Tesla (TSLA) stock has jumped 31% in October amid market recovery and better-than-expected earnings. It surprised the market with a profit when analysts were expecting a loss. It also reported that it had begun trial runs at its China facility.
However, Wall Street doesn’t seem that excited about Tesla. The mean price target of the 34 Wall Street analysts who cover the stock is $261, which implies a 17% downside from its current level. Recently, Cowen and Company cut its price target on the stock from $200 to $190.
Why do analysts expect a 17% downside for Tesla?
Tesla recently reported its third-quarter earnings results. Some analysts have since leaped forward to raise their price targets on the stock.
However, many others are apprehensive, cutting their price targets or lowering their ratings. Recently, Roth Capital downgraded the stock, as analysts were cautious about it at its current level. They expect Tesla’s deliveries growth to be under pressure in 2020.
Other analysts were also not impressed with Tesla’s earnings. Bank of America had concerns about a sequential fall in its revenue. RBC was apprehensive about Tesla’s reducing its costs despite its growth activities. Bernstein also had concerns, including a possible reduction in demand in the first quarter of 2020 and a likely suppression of its margins.
Tesla is ramping up production at its Shanghai Gigafactory 3. Bernstein’s analyst believes that increasing costs related to the ramp-up could pressurize the company’s margins. To learn more, read Tesla Is Up: Why Are BOA, Bernstein Concerned?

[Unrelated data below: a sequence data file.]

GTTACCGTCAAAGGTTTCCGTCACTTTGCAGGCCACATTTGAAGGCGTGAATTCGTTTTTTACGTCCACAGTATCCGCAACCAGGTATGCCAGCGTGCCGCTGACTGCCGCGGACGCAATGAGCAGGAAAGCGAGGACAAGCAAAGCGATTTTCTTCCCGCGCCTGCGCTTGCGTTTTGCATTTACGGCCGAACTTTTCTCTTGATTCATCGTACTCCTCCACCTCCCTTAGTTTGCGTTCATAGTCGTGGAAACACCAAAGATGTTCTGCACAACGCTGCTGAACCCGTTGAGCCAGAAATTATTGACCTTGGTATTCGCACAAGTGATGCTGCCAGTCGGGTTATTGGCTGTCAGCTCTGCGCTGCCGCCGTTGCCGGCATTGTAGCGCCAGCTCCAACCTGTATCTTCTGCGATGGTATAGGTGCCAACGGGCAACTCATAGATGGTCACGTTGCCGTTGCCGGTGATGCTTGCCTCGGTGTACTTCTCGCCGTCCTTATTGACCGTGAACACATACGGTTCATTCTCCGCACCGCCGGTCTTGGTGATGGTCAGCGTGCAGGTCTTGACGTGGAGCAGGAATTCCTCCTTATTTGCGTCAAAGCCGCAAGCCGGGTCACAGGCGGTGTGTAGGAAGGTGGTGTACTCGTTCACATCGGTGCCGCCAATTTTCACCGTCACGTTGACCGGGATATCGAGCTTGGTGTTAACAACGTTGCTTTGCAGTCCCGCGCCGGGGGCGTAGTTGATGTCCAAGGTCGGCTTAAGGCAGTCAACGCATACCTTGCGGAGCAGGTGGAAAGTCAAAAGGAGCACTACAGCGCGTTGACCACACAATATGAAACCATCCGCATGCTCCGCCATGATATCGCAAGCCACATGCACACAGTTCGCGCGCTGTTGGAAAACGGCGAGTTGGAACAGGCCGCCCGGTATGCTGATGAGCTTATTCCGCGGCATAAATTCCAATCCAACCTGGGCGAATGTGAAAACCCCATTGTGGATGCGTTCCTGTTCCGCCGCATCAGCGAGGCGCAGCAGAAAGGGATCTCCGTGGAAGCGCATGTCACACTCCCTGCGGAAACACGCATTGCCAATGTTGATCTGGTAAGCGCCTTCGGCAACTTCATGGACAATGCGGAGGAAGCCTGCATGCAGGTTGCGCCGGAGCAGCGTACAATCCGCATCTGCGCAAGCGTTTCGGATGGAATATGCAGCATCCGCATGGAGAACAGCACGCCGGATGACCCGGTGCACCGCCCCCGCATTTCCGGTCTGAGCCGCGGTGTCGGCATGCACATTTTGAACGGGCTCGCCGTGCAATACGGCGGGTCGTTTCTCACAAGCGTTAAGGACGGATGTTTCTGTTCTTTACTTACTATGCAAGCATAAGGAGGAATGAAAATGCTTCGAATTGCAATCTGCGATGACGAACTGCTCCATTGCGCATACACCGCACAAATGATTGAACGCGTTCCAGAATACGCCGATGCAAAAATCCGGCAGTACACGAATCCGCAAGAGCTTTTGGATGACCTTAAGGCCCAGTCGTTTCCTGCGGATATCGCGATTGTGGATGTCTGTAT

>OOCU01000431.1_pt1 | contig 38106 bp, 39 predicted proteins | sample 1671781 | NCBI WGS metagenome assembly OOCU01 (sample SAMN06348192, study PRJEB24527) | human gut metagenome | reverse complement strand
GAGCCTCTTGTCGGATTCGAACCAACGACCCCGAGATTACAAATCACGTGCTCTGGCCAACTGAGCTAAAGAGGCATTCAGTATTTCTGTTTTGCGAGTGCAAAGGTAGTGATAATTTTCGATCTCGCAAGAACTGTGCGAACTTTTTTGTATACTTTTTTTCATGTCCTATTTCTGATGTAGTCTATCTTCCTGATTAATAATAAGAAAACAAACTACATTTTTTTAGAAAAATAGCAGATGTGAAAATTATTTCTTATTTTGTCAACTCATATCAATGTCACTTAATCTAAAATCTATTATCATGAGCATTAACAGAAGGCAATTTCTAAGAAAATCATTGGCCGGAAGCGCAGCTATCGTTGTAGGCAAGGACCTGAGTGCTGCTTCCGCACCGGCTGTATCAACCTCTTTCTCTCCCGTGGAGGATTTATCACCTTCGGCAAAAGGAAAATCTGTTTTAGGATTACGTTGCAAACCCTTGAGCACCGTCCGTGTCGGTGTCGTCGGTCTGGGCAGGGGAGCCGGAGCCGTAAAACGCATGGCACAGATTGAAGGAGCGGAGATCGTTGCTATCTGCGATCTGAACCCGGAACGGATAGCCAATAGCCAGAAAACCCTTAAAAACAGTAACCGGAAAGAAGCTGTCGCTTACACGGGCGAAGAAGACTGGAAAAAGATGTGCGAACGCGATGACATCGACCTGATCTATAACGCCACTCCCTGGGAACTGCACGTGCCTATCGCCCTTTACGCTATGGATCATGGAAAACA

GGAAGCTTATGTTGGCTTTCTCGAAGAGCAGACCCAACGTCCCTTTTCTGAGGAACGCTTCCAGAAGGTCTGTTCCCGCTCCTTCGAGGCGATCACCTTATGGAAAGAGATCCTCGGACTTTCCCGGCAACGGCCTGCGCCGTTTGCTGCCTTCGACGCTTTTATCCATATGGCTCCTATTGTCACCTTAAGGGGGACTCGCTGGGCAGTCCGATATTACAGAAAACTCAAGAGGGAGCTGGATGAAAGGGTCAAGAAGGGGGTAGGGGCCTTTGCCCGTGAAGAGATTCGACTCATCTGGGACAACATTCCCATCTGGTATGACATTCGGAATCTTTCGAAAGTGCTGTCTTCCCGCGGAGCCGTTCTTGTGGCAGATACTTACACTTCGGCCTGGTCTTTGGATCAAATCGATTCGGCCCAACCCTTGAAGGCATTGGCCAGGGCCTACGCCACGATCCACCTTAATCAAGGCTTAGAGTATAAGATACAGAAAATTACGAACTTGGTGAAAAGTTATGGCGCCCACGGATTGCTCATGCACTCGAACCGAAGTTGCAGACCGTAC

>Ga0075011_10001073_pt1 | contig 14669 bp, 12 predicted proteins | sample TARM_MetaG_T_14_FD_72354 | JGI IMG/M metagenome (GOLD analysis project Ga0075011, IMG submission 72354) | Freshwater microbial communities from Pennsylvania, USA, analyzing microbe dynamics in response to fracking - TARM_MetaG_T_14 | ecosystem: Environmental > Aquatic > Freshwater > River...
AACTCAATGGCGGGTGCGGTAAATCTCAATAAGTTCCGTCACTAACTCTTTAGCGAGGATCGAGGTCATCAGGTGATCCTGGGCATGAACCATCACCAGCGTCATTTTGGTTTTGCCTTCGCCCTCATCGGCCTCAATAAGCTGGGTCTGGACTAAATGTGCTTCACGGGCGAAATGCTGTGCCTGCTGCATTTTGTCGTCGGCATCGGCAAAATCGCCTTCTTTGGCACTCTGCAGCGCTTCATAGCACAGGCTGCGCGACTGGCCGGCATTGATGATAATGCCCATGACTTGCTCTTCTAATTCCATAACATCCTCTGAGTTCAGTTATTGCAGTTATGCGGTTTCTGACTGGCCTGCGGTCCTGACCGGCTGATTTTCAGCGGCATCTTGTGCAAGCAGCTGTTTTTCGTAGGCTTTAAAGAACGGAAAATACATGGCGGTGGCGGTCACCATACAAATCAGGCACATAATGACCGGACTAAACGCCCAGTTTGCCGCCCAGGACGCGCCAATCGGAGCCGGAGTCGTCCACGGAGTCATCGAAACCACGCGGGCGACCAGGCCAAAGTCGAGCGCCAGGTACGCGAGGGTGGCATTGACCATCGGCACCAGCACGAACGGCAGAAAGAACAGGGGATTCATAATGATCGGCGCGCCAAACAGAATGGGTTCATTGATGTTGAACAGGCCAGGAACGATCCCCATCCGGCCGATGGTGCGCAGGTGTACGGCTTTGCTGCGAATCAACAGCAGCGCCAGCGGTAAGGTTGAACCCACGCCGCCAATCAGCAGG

An analyst from Cowen views Tesla stock as overvalued at its current level. According to MarketWatch, he said, “We continue to see Tesla as significantly overvalued given the challenging prospects the company is facing with its current product lineup (S/X/3) and our skepticism of the narrative shift to future growth drivers.”
The company also reported a dip in its third-quarter US sales. Markets didn’t take the dip well, which somewhat affected Tesla stock. Its lower sales in the US were possibly the result of its reduced federal tax credit. However, despite a decline in US sales, the company’s sales in China, the Netherlands, and Norway rose. To learn more, read Tesla Stock: Is a Revenue Mix Shift Good News?
Tesla stock’s valuation
Tesla stock is trading at a forward PE of 87.0x. The company has just turned to profit in the third quarter. In previous quarters, it has posted losses. Tesla’s valuation is the highest among its peers in the industry.
Ferrari (RACE) has the second-highest valuation. RACE is trading at a forward PE of 36.5x. General Motors (GM), Fiat Chrysler Automobiles (FCAU), and Ford Motor Company (F) stocks are trading at 6.1x, 4.7x, and 6.6x forward PEs, respectively, far lower than Tesla.
Of the 34 analysts who cover Tesla, 11 call it a “buy” or a “strong buy.” Further, nine analysts call it a “hold.” The remaining 14 analysts—the majority—rate it as a “sell” or a “strong sell.”
Tesla’s peer General Motors is rated as a “buy” or “strong buy” by 14 out of 19 Wall Street analysts. GM’s mean price target of $47.4 implies a potential upside of 25% from its current level. Ferrari and Fiat Chrysler are rated as “buys” or “strong buys” by eight (out of 12) and two (out of three) analysts, respectively. Ferrari’s and Fiat’s price targets of $169.1 and $18.5 imply 7% and 23% gains, respectively.
However, Ford is rated positively by six out of 18 analysts. Ford’s mean price target of $10.2 implies a 20% upside from its current level, quite contrary to Tesla stock.
These ratings could see significant changes next year when Tesla’s Gigafactory begins operations, a major portion of Ford’s restructuring exercise completes, and GM has revamped its operations to cater to changing auto industry demand. To learn more, read Automakers’ Growth Outlook: F, TSLA, GM, FCAU, and RACE.